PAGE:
Graduating from post-secondary school is an exciting accomplishment, but when you come out of school with student loan debt, you have to face loan repayment.
If you receive loans from multiple sources, such as the federal and provincial governments, or private loans and lines of credit from banks, you will have several payments to keep track of. Knowing all about your student loans and who your lenders are can help you plan for repayment.
Student loan debt is your responsibility, and depending on the job market when you graduate, it might be a struggle to keep up with payments and other expenses. Consolidating your student loans, if possible, may help make your loan repayments manageable as you navigate your post-grad circumstances. However, in as much as student loans are guaranteed by the government, it is unlikely that any lending institution would choose to consolidate them with other debts.
Different Types of Student Loans in Canada
Canadian students can access student loans from the government or financial institutions:
- Federal student loans are offered through the Government of Canada, and the interest rates are set for the whole country
- Provincial or territorial loans are specific to each province and territory, with interest rates set by the provincial or territorial governments
- Private loans or lines of credit are typically obtained through banks to help fill the gaps if government loans are not enough, but these loans tend to have higher interest rates
Government student loans do not accumulate interest during your period of study, and you have a 6-month grace period after you finish school where you do not have to make payments.
Following your period of study, the National Student Loan Service Centre for your federal loan and student aid office for provincial loans will contact you with a predetermined payment schedule. In some provinces, the Government of Canada and the provincial government will integrate their loans into a single payment, but in Alberta and other provinces, they are separate payments.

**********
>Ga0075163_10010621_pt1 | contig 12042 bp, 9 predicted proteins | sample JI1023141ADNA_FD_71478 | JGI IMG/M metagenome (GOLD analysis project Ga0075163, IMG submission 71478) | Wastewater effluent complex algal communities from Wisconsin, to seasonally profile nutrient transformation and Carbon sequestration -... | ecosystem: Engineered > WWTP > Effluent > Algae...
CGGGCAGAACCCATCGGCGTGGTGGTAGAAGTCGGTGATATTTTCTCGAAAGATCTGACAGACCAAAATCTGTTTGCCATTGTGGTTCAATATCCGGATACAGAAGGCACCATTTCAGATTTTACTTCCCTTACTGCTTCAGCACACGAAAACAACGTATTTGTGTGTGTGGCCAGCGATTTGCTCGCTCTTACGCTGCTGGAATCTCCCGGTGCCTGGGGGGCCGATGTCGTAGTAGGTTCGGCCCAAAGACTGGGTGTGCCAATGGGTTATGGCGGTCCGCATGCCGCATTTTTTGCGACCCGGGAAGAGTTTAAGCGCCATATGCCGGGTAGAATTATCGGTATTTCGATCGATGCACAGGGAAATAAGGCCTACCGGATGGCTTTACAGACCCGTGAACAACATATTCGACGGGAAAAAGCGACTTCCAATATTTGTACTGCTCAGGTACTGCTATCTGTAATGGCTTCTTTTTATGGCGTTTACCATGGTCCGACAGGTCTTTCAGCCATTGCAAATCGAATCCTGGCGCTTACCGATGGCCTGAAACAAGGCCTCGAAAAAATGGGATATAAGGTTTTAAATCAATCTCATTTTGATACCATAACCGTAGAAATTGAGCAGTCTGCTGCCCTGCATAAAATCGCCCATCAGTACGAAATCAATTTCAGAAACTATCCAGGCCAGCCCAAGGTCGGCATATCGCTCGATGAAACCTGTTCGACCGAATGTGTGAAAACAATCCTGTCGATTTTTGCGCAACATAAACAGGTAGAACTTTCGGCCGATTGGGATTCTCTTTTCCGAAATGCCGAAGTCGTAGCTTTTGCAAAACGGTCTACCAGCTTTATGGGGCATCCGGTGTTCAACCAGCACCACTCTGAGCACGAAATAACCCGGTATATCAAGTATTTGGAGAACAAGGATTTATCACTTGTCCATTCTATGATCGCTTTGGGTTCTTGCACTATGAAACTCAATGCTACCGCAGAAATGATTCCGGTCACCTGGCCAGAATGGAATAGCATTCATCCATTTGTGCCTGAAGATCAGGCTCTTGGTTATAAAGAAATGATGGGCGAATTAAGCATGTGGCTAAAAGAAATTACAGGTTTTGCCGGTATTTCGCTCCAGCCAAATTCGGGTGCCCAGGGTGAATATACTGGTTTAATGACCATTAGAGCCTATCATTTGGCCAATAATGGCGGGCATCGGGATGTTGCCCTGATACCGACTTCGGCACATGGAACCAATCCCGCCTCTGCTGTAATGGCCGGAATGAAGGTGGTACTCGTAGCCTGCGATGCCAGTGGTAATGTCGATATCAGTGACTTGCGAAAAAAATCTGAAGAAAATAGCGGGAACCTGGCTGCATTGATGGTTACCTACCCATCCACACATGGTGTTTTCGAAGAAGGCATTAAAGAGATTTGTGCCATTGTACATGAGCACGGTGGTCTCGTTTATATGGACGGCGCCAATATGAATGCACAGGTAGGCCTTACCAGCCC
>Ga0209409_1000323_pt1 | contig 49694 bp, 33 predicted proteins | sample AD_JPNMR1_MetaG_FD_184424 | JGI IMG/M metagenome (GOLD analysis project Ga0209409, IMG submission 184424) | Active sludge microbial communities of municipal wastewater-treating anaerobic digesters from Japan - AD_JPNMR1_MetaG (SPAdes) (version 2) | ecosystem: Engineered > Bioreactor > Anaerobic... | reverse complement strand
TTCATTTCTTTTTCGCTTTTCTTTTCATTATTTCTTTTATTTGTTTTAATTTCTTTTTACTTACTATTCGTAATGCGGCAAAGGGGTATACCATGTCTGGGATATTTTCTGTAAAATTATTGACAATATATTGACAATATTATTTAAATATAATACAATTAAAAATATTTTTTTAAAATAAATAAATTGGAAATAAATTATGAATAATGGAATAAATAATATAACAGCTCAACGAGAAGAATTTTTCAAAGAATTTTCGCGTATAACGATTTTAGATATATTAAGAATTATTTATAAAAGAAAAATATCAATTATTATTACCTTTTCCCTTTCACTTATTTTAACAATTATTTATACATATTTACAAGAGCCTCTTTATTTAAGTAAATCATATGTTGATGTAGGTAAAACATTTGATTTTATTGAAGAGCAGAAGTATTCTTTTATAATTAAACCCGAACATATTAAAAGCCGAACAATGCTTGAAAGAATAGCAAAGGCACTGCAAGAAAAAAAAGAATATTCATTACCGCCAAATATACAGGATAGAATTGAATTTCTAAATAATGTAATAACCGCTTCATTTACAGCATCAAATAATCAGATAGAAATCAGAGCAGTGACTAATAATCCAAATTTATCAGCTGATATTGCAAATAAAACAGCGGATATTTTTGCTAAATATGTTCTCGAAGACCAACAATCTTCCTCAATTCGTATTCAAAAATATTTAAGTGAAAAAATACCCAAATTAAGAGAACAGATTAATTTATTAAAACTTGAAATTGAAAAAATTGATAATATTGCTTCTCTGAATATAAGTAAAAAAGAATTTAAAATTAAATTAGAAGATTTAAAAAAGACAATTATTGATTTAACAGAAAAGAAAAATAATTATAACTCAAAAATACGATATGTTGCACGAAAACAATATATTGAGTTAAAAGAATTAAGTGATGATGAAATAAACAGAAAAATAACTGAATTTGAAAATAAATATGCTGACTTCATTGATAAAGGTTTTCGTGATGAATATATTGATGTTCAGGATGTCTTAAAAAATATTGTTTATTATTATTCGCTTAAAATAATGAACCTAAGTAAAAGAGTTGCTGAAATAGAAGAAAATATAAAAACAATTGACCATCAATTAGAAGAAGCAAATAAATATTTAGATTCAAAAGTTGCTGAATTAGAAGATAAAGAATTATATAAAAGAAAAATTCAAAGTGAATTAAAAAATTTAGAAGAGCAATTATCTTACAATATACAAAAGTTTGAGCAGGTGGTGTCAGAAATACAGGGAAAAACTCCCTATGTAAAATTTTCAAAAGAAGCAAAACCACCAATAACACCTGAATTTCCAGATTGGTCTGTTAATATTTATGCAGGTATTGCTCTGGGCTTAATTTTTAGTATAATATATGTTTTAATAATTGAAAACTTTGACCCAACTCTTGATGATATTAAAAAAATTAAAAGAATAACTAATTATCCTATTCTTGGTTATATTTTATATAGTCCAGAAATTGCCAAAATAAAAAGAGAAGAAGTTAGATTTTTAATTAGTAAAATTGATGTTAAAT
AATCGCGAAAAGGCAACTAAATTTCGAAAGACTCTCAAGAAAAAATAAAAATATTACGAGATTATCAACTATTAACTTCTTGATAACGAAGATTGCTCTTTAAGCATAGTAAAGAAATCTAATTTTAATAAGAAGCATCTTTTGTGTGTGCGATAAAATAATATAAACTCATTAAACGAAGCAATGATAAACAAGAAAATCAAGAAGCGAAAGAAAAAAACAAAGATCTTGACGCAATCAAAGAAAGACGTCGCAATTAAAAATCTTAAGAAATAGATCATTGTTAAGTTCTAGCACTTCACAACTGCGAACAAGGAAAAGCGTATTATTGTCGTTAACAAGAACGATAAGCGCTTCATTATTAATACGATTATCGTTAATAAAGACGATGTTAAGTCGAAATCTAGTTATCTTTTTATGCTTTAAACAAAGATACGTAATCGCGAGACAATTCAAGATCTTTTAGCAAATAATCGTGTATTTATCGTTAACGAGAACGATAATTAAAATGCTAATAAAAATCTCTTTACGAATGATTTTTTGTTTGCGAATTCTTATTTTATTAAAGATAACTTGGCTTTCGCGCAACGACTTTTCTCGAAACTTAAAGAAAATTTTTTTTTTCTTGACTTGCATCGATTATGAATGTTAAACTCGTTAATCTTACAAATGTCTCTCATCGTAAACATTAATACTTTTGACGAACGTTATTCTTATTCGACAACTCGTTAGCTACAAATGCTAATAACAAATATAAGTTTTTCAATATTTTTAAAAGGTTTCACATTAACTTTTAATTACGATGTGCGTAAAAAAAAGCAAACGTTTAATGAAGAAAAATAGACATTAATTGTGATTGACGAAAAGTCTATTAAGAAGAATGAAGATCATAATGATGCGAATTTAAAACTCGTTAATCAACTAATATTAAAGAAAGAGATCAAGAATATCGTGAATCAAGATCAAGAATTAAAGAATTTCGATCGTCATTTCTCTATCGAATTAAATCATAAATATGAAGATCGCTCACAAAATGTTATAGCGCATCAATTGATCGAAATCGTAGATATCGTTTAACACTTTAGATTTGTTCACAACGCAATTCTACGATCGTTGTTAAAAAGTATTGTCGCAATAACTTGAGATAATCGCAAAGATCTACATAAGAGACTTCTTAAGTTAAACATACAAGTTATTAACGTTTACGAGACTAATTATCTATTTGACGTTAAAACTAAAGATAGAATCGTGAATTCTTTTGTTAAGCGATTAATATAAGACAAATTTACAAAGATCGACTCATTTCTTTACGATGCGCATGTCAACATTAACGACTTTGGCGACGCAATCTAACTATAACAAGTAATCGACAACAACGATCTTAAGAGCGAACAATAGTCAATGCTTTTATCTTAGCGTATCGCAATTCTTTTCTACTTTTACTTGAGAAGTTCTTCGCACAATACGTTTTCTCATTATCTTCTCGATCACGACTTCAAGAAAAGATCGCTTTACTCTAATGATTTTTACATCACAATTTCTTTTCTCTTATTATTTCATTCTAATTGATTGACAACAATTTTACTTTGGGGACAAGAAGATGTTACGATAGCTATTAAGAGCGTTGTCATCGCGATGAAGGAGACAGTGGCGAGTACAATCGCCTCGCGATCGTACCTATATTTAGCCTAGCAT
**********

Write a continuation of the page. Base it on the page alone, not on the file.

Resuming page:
Private loans and student lines of credit will begin to accumulate interest right away, and generally, you must make the interest payments while you are studying. You will not be charged the amount you borrow on your student line of credit or loans until you graduate.
How Does Student Loan Consolidation Work?
Debt consolidation merges two or more debts into a single payment. In New Brunswick, Newfoundland, Ontario, and Saskatchewan, federal and provincial loans will automatically consolidate into a single payment. In other provinces, including Alberta, you have to make individual payments for each loan.
If you have a lot of student loan debt along with consumer debt or other loans and lines of credit, you may be able to consolidate these with a debt consolidation loan. However, with today’s interest rates rising, it is unlikely there would be any savings on interest payments on the student loan portion.
Student Loan Help After Graduation
You have other options available to help ease the stress of student loan repayment.
Repayment Assistance Plan
The Government of Canada and provincial governments have the Repayment Assistance Plan (RAP) to help those struggling to pay back their loans. Whether you have a low income or a disability affecting your earnings, you can apply to have your payments reduced or eliminate payments entirely. Every RAP period is 6 months, so you need to keep reapplying if you are still eligible.
Can Debt Consolidation Help You Pay Off Student Loans?
Consolidating your government loans into a bank loan, if applicable, can have its benefits:
- Failure to repay your government loans can lead to a seizure of your tax refunds, but this is not a concern with bank loans
- You may be able to negotiate a comparable interest rate
- You may have more flexibility in your repayment schedule by extending the loan period
To qualify for a consolidation loan, you may need to have the following:
- A credit history that shows lenders you are reliable
- A stable income
- A co-signer with good credit, if you lack a credit history
Consolidating your government student loans can cause you to miss out on tax deductions on the accrued interest. However, depending on your interest rate with your student loans or any other debt you have, consolidation may be the answer to easing your debt responsibilities but if student loan interest is tax deductible this may be more beneficial.
Get Advice Managing Student Loan Debt
If your student debt is overwhelming, A.C. Waring & Associates can help you find a solution, depending on your circumstances. Be sure to contact us to learn more about your options.